As viruses go, Covid-19 is relatively benign. This does not make things any easier. The really nasty ones, such as Ebola, quickly kill off most of those unlucky enough to be affected, so it is much harder for them to spread. By keeping a fairly low profile, the coronavirus can affect millions of men and women who, unaware that they have anything worse than a cold, help it on its way. Nobody has the faintest idea just how many have caught it in Argentina or any other country, which makes one suspect that, while certainly vicious enough, it is rather less dangerous than outfits like the World Health Organisation want us to believe.
This is where the concept of “herd immunity” comes in. Epidemiologists have long understood that, after a certain percentage of the overall population has either been infected by a virus or has been vaccinated against it, even the most vulnerable will enjoy a growing measure of protection. Unfortunately, relying entirely on “herd immunity” to stop the coronavirus would entail letting it wreak havoc for a period in which it would kill many people and, in all probability, overwhelm the available medical services. This is why almost all governments, including those of the United Kingdom, Japan and the Netherlands but not, as yet, Sweden, eventually changed track after expressing their willingness to let it run its natural course.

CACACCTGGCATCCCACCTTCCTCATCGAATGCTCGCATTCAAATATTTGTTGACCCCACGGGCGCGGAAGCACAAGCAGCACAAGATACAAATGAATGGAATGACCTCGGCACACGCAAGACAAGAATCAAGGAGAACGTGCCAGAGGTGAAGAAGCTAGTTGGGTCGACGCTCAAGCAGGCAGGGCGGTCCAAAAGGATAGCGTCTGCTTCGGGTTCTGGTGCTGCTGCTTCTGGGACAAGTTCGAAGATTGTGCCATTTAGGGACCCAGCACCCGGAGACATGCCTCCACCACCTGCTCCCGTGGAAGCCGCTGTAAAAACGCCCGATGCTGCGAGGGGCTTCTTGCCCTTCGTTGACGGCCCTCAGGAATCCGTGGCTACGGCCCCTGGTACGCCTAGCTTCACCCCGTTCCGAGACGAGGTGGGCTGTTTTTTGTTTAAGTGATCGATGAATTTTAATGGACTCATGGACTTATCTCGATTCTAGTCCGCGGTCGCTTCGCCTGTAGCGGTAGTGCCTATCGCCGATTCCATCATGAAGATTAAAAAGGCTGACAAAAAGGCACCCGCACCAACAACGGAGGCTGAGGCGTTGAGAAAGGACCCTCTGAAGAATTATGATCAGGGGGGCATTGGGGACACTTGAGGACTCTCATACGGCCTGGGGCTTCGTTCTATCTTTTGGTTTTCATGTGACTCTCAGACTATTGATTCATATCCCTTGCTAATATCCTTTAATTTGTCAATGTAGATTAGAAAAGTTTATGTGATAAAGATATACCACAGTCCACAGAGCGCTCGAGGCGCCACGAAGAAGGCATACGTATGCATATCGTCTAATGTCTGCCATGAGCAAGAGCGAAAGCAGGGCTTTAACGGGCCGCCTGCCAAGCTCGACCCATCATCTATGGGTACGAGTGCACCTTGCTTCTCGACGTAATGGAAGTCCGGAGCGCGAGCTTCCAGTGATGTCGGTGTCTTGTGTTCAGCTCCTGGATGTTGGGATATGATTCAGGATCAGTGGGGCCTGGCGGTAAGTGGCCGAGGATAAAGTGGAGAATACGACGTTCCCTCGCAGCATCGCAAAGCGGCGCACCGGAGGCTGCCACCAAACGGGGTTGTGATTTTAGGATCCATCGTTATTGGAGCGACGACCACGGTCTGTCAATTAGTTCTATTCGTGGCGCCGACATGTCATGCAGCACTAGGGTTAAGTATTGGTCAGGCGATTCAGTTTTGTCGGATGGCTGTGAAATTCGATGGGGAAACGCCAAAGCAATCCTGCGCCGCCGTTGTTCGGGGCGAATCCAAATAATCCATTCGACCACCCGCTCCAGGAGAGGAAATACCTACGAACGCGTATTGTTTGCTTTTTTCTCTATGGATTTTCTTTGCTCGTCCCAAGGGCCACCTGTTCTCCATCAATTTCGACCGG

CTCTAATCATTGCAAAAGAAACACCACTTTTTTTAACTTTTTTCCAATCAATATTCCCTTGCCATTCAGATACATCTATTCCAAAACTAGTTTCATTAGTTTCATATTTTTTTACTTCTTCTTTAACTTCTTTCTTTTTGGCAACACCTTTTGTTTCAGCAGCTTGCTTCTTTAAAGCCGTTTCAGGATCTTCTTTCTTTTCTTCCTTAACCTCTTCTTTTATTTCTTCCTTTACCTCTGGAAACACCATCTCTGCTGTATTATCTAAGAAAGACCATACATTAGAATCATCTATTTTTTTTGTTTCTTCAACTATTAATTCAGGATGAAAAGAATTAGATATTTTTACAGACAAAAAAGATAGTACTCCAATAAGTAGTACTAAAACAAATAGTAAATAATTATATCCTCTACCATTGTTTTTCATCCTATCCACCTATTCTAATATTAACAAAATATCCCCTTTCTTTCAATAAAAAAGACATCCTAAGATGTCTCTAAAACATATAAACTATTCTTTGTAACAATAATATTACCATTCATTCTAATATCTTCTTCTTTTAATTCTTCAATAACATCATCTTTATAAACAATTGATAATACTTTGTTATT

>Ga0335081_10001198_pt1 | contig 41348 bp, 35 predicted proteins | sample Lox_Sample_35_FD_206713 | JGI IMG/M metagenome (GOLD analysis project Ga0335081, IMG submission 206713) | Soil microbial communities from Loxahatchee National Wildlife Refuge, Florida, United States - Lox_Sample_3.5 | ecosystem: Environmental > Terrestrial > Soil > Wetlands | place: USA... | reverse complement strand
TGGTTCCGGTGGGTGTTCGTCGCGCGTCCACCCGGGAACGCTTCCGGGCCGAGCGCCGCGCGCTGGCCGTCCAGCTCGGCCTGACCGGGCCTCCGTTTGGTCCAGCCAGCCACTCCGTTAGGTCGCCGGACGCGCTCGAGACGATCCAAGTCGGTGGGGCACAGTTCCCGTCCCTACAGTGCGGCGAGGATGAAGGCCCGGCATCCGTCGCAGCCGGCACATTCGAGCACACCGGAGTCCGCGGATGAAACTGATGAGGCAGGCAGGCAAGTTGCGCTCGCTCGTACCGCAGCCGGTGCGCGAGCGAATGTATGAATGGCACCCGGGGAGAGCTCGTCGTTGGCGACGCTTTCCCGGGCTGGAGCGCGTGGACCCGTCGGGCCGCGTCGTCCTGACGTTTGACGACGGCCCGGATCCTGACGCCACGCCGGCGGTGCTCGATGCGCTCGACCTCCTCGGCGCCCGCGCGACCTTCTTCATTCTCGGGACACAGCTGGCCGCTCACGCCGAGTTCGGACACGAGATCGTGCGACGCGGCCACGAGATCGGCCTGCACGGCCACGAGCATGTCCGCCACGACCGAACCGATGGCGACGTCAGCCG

Does this mean that the proponents of mass quarantines had it right from the start, as most politicians, health experts and others who congratulate them for being quick off the mark insist is the case? Not necessarily. While locking up people may slow the spread of the virus, it does not eliminate it and, by weakening the economy, can make looking after all those who fall seriously ill after catching it increasingly difficult.